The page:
Expect the Unexpected: Just like the random problems that you are going to take care of throughout the process, there are some that completely through you for a loop. Maybe it is a medical emergency or a major facilities problem or a major assignments mixup. You need to be prepared for the possibility of some major incident that may take you out of commission from the regular process. Making sure that your staff and peer leaders can handle the basic move-in process will ensure that you can focus your efforts on the specific issue and trust that the rest of the process is maintained.

Find Your Fun: The days are long and the time for rest is limited. Take advantage of the breaks between rushes. Find connections between you and the students to development to new relationships. Talking to the parents can help them handle the moment of saying goodbye to their children by distracting them from the emotional pain. Enjoy the extra time with your team because everyone is going to get a little delirious.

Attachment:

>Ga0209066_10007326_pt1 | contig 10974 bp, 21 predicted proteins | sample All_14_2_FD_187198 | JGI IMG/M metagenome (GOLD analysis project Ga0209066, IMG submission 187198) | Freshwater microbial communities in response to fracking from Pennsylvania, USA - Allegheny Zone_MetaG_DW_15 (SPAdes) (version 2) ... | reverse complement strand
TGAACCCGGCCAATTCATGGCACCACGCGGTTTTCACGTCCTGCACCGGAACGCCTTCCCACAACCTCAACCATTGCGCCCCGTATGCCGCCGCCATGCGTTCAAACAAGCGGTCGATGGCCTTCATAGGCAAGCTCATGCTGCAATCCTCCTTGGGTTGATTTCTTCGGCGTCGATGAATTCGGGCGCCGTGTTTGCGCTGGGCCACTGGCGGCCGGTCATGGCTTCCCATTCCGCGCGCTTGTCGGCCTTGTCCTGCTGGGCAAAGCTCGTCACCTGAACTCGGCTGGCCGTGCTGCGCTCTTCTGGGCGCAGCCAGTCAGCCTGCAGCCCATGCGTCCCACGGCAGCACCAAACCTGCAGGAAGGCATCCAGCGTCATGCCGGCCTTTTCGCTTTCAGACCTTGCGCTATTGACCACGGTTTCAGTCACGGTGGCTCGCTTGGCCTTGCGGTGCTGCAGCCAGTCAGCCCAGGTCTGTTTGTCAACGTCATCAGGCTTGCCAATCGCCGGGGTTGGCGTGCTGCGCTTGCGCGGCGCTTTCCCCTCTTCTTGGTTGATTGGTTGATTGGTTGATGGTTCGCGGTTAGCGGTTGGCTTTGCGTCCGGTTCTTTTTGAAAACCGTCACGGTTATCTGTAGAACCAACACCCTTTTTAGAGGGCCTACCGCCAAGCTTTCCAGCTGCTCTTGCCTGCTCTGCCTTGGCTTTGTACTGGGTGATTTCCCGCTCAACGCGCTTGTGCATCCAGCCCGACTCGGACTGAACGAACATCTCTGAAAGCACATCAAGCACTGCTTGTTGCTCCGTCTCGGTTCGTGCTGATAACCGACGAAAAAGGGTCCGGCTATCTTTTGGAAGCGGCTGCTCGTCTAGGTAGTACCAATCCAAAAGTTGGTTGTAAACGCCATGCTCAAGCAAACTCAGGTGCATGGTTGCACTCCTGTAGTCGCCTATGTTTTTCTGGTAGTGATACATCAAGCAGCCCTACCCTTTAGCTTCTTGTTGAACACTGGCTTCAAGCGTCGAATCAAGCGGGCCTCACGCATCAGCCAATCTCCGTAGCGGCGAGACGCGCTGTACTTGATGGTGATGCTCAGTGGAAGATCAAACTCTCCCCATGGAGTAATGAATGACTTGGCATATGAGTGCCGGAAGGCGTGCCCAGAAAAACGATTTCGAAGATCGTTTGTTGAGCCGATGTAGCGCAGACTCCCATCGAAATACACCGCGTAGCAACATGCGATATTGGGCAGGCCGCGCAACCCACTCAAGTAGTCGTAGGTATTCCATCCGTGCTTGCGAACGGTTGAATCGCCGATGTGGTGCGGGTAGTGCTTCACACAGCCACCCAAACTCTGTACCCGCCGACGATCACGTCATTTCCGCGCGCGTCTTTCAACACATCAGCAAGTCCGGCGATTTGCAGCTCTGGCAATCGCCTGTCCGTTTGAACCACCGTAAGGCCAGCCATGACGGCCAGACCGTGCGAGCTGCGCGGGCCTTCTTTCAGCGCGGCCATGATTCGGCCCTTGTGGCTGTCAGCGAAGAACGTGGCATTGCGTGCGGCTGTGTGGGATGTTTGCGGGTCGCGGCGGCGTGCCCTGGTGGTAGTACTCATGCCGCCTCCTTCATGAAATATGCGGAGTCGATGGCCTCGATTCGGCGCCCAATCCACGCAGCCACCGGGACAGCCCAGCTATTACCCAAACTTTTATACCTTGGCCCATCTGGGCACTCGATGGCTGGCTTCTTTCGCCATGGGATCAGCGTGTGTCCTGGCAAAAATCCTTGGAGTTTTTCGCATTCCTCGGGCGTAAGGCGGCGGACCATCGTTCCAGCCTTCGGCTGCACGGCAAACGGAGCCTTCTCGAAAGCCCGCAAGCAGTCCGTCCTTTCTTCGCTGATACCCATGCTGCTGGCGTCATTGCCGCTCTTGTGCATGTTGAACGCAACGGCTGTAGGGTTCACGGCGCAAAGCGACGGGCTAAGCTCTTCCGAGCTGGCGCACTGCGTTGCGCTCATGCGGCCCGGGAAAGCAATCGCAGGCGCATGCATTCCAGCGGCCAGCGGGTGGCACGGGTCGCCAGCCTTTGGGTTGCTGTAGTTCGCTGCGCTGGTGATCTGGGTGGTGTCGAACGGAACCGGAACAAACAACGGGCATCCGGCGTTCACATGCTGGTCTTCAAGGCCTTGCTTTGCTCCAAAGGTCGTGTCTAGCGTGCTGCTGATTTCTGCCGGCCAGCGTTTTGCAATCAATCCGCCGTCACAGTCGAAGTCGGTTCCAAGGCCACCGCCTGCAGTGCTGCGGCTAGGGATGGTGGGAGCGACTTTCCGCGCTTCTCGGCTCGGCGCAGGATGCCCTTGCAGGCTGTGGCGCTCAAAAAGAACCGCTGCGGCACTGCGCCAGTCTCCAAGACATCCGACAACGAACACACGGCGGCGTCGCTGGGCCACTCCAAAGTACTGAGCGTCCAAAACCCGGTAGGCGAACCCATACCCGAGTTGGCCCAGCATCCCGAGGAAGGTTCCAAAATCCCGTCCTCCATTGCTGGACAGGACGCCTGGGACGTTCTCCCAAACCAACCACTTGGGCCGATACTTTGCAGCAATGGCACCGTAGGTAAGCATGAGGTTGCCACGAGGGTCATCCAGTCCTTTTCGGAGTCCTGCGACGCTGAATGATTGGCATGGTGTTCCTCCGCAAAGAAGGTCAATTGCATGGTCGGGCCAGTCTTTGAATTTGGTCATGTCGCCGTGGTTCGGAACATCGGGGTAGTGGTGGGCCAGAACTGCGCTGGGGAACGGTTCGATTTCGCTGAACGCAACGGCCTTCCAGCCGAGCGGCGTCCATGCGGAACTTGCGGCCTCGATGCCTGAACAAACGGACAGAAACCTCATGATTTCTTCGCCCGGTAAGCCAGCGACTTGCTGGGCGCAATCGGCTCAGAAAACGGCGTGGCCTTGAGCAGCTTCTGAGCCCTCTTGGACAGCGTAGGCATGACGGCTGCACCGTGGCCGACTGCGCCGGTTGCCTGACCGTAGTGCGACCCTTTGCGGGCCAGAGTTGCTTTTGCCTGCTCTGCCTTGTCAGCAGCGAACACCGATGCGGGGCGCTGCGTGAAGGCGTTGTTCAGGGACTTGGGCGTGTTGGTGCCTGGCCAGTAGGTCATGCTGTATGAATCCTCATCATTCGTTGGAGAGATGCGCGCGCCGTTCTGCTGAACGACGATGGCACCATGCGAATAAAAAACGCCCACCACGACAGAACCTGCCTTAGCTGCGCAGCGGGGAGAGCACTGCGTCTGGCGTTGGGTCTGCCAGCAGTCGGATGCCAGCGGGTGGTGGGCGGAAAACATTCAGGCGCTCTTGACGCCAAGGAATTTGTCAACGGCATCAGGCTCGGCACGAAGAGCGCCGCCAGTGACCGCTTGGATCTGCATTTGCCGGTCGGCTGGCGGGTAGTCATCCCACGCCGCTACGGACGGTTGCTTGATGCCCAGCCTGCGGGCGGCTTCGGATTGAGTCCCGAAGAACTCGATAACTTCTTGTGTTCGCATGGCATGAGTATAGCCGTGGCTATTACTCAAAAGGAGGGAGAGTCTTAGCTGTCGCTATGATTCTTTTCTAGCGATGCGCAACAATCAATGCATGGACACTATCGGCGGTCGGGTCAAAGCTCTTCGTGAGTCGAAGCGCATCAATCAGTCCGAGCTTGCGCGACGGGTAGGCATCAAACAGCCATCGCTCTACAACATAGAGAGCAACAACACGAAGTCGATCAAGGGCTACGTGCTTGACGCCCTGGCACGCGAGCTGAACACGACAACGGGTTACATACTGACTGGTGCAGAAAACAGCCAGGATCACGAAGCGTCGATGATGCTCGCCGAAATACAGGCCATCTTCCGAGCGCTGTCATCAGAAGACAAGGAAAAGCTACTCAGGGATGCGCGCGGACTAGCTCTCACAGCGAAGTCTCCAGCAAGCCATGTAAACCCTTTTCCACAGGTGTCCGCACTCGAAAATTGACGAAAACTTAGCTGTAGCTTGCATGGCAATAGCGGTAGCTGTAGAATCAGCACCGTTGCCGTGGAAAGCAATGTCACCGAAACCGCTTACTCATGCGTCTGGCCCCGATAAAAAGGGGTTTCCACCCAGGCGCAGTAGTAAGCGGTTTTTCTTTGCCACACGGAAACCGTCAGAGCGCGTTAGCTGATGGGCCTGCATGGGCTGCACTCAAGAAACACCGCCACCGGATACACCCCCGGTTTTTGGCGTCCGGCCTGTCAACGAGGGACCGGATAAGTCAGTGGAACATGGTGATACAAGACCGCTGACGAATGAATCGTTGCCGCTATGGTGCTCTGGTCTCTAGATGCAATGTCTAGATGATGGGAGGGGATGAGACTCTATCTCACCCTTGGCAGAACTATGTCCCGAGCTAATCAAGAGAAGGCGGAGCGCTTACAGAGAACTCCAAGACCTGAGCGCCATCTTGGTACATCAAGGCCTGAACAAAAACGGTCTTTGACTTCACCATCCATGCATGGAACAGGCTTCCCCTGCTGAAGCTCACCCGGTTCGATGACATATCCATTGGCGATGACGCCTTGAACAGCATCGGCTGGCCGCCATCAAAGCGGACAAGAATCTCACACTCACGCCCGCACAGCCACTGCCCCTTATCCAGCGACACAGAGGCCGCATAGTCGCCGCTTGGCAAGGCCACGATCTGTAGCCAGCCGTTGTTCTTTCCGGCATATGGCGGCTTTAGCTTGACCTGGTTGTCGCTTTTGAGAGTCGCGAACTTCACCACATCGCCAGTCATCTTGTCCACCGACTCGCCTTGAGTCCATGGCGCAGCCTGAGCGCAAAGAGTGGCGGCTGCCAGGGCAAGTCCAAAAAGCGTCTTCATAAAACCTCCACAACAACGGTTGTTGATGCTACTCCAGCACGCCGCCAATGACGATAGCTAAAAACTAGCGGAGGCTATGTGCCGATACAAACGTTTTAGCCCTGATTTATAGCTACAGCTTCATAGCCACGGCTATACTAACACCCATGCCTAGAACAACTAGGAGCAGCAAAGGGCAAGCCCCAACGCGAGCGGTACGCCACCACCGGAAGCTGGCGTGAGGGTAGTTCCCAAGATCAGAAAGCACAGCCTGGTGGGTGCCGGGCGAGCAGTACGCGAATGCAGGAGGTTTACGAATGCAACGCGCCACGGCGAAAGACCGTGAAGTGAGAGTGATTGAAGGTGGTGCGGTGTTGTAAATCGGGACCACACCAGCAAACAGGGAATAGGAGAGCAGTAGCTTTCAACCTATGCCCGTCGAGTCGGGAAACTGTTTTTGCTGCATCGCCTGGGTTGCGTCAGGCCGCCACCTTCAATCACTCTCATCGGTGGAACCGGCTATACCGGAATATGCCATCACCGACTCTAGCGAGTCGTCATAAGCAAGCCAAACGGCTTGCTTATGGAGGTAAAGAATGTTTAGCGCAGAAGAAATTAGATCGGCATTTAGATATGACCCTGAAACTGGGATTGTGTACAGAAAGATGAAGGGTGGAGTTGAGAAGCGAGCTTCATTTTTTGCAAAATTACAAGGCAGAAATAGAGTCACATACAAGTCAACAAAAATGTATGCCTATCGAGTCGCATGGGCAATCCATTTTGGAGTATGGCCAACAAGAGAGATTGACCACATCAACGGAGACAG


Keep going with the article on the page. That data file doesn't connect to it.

Taking care of yourself and remembering these elements to improving the move-in process will help you get to the other side of opening and not feel the burnout.

Balance & Involvement: Separate but Related Concepts